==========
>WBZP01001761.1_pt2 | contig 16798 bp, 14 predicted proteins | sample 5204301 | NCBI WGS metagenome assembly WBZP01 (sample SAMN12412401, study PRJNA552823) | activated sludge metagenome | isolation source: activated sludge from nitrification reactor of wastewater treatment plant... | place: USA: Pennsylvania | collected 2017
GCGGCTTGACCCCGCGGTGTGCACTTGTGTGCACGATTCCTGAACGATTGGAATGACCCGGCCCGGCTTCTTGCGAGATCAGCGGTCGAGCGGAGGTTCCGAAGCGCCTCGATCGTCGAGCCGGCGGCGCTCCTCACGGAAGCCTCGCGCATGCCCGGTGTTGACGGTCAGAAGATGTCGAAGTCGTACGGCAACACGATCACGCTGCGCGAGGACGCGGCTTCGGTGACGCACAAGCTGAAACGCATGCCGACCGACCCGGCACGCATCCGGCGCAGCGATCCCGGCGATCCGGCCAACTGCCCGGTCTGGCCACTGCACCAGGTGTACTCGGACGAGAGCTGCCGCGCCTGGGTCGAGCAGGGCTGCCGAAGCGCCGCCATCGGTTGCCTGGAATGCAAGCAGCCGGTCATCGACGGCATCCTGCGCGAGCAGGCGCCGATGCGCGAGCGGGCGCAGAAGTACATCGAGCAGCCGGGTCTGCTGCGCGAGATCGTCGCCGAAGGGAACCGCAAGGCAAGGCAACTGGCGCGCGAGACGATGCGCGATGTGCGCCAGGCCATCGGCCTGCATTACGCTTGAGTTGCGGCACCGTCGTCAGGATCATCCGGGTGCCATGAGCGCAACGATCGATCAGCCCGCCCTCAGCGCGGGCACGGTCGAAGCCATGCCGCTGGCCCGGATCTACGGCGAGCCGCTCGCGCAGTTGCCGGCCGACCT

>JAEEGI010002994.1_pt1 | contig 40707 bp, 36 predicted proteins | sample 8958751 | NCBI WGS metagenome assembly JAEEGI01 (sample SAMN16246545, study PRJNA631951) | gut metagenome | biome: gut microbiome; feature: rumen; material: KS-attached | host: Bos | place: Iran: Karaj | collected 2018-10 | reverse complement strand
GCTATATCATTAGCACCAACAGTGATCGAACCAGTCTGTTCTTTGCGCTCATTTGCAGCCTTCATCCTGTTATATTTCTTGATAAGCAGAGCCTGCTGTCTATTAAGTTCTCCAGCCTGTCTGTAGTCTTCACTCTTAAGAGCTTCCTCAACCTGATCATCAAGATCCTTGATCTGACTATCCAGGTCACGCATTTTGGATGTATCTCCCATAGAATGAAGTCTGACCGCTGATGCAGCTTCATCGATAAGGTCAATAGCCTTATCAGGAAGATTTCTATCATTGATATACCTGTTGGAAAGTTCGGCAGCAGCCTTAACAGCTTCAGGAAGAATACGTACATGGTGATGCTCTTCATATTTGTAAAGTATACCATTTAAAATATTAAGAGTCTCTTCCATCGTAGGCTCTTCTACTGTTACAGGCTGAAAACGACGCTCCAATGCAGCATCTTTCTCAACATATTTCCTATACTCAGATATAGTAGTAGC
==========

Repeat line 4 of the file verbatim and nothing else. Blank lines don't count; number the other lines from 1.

GCTATATCATTAGCACCAACAGTGATCGAACCAGTCTGTTCTTTGCGCTCATTTGCAGCCTTCATCCTGTTATATTTCTTGATAAGCAGAGCCTGCTGTCTATTAAGTTCTCCAGCCTGTCTGTAGTCTTCACTCTTAAGAGCTTCCTCAACCTGATCATCAAGATCCTTGATCTGACTATCCAGGTCACGCATTTTGGATGTATCTCCCATAGAATGAAGTCTGACCGCTGATGCAGCTTCATCGATAAGGTCAATAGCCTTATCAGGAAGATTTCTATCATTGATATACCTGTTGGAAAGTTCGGCAGCAGCCTTAACAGCTTCAGGAAGAATACGTACATGGTGATGCTCTTCATATTTGTAAAGTATACCATTTAAAATATTAAGAGTCTCTTCCATCGTAGGCTCTTCTACTGTTACAGGCTGAAAACGACGCTCCAATGCAGCATCTTTCTCAACATATTTCCTATACTCAGATATAGTAGTAGC